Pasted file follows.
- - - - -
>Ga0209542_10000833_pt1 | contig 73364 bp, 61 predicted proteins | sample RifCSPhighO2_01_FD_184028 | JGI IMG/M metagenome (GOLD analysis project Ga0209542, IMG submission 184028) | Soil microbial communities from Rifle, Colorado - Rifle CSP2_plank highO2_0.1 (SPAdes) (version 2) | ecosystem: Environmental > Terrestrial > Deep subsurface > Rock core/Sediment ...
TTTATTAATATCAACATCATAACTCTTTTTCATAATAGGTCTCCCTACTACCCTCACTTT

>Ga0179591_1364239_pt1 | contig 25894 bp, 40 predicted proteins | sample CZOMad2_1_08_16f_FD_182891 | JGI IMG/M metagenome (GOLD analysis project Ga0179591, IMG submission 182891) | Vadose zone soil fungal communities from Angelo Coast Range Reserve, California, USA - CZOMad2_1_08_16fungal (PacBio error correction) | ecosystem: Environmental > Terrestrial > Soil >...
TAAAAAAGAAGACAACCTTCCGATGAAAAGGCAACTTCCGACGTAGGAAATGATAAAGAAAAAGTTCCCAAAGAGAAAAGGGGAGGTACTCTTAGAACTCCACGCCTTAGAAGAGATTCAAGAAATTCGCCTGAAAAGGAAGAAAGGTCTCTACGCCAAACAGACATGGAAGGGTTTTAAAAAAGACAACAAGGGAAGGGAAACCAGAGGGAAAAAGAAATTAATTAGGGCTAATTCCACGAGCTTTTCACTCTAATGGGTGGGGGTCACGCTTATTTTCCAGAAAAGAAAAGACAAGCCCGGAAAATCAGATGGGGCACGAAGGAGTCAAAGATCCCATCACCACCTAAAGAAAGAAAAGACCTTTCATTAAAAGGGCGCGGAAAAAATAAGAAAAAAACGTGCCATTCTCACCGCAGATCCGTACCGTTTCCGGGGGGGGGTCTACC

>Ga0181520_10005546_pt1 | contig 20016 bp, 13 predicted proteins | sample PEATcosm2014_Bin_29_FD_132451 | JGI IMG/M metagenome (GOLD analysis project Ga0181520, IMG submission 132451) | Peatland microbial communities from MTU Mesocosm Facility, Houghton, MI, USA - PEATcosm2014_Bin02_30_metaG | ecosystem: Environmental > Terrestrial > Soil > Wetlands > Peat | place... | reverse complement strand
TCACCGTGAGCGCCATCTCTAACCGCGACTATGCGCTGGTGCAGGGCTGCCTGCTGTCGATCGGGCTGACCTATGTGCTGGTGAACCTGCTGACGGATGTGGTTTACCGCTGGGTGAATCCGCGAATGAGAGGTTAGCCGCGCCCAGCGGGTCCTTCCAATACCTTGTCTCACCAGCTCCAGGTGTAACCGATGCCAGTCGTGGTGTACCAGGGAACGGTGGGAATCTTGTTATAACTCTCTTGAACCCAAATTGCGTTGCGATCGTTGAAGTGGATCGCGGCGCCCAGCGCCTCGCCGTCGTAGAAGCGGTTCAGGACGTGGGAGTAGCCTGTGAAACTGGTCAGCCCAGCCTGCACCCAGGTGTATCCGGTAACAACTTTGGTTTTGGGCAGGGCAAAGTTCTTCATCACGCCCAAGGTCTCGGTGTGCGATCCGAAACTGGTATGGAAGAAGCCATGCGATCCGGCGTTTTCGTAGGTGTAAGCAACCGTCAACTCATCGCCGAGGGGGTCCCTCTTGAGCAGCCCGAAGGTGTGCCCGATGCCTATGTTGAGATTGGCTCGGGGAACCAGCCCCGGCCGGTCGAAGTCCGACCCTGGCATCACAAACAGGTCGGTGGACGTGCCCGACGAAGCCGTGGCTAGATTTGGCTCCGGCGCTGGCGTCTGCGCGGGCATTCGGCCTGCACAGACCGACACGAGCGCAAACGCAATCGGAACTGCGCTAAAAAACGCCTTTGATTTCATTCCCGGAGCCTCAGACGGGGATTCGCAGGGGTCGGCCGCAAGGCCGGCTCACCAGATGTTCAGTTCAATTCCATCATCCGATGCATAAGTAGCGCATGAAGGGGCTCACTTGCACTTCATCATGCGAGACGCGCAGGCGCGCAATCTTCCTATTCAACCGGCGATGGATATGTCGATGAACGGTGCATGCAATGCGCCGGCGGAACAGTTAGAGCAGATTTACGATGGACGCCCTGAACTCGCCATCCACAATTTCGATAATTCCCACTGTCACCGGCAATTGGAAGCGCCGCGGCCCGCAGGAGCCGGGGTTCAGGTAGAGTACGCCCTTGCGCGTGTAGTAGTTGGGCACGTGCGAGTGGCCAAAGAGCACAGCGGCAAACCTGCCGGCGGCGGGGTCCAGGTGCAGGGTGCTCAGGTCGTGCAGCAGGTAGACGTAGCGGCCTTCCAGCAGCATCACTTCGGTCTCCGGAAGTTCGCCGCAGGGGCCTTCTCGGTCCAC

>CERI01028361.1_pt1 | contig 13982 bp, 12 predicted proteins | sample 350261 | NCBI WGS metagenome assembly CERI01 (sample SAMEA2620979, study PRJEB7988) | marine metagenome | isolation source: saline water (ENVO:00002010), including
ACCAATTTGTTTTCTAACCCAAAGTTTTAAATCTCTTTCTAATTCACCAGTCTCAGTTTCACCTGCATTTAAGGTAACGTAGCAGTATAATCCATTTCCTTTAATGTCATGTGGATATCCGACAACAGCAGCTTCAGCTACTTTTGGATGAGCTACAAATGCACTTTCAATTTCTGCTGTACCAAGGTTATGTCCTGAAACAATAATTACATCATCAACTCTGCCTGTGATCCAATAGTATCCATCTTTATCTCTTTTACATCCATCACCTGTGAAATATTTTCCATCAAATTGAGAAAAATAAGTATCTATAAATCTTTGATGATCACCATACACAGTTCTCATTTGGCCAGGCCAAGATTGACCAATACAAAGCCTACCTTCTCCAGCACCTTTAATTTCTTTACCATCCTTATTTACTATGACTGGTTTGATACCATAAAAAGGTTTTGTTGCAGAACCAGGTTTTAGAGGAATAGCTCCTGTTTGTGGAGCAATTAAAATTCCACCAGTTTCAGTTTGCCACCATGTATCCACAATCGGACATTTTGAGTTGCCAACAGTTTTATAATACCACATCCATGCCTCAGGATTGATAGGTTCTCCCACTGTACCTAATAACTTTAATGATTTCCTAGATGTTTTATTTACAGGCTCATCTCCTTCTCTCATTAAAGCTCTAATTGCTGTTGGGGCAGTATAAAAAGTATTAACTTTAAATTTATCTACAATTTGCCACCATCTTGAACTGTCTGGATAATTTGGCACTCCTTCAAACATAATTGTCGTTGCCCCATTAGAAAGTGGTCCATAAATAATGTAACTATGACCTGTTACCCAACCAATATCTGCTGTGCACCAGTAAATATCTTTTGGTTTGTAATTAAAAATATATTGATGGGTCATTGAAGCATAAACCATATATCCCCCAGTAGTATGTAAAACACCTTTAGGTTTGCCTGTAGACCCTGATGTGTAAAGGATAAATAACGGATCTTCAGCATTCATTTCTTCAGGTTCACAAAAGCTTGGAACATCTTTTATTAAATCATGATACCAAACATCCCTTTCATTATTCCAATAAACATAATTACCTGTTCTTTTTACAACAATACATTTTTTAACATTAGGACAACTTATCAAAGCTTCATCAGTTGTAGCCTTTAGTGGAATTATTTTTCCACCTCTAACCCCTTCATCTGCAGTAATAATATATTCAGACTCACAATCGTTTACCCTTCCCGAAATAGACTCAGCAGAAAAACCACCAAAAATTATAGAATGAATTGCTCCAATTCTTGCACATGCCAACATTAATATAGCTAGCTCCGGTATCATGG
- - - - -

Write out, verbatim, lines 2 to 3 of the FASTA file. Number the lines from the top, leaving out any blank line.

TTTATTAATATCAACATCATAACTCTTTTTCATAATAGGTCTCCCTACTACCCTCACTTT

>Ga0179591_1364239_pt1 | contig 25894 bp, 40 predicted proteins | sample CZOMad2_1_08_16f_FD_182891 | JGI IMG/M metagenome (GOLD analysis project Ga0179591, IMG submission 182891) | Vadose zone soil fungal communities from Angelo Coast Range Reserve, California, USA - CZOMad2_1_08_16fungal (PacBio error correction) | ecosystem: Environmental > Terrestrial > Soil >...